Hark back to 2011 or thereabouts. The Philippines was in a desperate position, and so was our Department of Foreign Affairs. It had tried the political route, and the diplomatic route, to get China to see sense and stop stepping on us with impunity. Nothing worked. And obviously we didn’t have the military might to get physical. Things were looking dismal. Too many confrontations, in which we lost.

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Along comes AC. He was very familiar with the Unclos, having been the ponente in the Supreme Court decision which ruled on the constitutionality of the baselines law. Concerned with what China was doing, AC wrote a memo to AR titled “Philippine Strategy in the West Philippine Sea.” The memo actually foretold what was going to happen in the WPS given the change of leadership in China and given that the new premier was going to have to show off to his people. The memo said that China should be stopped in its tracks, and the only way to do it was the legal way: arbitration. He then outlined his theory, and suggested that AR validate it with international lawyers expert in the law of the sea.

AR, going nowhere with politics and diplomacy, pursued the suggestion, and looked for the experts. The lawyers thought AC’s theory would more than fly. AC had very carefully removed any discussion of territorial integrity from the table. Simply the law of the sea. Smart.

The next step was to convince P-Noy. Remember, this step was going far beyond anyone’s comfort zone, and P-Noy was no exception. His first reaction was: Why do we have to file a case? The Chinese haven’t seized Scarborough Shoal! (Remember, this took place in 2011.)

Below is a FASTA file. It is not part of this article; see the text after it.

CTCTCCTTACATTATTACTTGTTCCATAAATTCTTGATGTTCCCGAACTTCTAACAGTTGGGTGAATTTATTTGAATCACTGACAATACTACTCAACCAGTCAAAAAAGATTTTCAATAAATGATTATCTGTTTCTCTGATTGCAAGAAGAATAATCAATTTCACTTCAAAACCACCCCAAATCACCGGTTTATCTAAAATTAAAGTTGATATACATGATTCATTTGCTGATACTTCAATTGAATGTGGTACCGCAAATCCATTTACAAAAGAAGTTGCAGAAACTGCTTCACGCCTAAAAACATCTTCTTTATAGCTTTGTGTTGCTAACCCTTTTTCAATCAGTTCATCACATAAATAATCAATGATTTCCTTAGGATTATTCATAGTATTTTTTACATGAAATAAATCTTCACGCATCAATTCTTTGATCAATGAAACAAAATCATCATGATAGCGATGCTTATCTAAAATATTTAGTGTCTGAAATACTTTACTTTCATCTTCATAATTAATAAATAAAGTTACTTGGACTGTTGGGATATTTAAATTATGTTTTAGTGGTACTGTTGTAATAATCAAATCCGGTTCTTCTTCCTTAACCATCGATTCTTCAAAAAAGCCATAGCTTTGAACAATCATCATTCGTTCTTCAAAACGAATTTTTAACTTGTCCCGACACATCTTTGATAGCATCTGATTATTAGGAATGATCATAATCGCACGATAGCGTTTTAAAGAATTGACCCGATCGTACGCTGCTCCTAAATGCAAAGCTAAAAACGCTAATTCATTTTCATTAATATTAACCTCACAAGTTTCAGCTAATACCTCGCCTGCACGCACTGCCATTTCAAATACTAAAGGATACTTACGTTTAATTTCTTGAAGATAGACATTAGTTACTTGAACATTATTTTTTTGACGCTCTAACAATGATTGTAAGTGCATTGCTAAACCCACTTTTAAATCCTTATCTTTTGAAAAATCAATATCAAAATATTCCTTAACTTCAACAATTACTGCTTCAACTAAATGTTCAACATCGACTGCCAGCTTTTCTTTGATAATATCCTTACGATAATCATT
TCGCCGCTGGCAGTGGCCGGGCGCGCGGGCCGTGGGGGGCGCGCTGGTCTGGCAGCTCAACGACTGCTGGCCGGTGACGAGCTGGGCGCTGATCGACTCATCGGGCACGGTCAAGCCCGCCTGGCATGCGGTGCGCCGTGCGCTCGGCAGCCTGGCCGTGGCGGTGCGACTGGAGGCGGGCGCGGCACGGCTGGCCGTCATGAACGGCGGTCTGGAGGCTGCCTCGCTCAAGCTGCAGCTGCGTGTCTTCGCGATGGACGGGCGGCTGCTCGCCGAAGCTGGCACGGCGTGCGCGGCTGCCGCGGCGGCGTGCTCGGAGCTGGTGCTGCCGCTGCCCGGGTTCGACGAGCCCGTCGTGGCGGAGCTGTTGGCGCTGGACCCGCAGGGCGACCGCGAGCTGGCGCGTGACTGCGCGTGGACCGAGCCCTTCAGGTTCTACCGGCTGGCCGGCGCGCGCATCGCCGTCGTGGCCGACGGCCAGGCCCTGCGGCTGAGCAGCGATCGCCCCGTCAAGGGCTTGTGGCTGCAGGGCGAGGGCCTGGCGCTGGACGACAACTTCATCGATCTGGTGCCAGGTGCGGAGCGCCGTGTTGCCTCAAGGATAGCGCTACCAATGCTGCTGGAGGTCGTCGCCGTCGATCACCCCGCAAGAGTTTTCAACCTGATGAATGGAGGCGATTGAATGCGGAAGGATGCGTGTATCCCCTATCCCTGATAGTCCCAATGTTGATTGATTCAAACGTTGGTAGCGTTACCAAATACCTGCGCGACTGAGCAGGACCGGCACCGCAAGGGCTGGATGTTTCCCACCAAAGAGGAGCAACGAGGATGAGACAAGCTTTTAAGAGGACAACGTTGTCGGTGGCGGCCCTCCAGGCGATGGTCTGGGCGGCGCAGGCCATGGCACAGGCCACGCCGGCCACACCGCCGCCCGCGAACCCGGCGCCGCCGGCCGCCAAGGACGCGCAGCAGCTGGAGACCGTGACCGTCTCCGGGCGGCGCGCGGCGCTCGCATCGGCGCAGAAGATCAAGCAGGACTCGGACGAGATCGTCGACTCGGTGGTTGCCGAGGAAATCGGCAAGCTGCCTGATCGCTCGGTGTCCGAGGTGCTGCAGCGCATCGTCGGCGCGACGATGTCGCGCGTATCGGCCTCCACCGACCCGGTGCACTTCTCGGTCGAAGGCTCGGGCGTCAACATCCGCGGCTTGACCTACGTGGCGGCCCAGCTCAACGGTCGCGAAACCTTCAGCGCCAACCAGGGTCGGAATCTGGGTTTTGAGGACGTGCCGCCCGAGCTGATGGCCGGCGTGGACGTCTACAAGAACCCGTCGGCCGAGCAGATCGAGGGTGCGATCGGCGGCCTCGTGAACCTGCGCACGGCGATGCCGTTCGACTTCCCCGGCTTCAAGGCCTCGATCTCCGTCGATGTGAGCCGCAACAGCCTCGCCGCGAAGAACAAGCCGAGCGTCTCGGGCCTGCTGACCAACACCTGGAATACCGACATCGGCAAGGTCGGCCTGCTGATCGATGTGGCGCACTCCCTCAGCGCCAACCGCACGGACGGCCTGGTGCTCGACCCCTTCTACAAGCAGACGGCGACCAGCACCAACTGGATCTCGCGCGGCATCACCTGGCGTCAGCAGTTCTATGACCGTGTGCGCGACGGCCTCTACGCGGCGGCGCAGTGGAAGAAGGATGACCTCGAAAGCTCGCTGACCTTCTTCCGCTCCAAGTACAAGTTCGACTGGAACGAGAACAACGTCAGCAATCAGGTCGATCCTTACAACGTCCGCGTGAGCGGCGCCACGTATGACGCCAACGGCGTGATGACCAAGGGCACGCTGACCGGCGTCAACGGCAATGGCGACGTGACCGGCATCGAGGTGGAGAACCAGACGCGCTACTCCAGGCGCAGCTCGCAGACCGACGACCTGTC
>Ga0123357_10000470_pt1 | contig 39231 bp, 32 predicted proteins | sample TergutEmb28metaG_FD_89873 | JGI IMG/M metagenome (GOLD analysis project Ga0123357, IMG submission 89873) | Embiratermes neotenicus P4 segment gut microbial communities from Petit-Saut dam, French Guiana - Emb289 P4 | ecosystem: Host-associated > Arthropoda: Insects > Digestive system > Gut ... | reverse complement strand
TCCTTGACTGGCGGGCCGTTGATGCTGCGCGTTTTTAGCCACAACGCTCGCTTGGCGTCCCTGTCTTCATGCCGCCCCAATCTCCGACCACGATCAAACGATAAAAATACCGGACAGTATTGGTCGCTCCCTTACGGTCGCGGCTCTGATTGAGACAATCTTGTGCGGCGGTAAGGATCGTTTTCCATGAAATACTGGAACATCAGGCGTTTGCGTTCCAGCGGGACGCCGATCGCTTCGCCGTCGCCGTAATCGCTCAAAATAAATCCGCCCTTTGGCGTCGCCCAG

But AC’s prophesy came to pass in less than a year (June 2012 was when the Chinese drove us out of Scarborough). The United States then brokered an agreement between the Philippines and China, where both were supposed to withdraw. The Philippines kept its word. China did not, and stayed put in Scarborough.

Not only that, but at the end of the year, while Asean was meeting in Cambodia, P-Noy was told by the vice premier of China that their occupancy of Scarborough was to be permanent. Of course, AR was also told the same thing by his Chinese counterpart.

The nerve! I suppose they thought we would just roll over and play dead. But P-Noy and AR are made of sterner stuff.  The question essentially before them, to borrow the language of Henry Bensurto, consul general in San Francisco (who made an excellent presentation yesterday) was: We are being raped. Do we sit back and just try to enjoy it, or do we scream and make everybody notice? (Continued next week)

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TAGS: Albert del Rosario, Antonio Carpio, arbitration, Benigno Aquino III, China, Lawrence Martin, Maritime Dispute, Nine-Dash Line, Philippines, South China Sea, Unclos, West Philippine Sea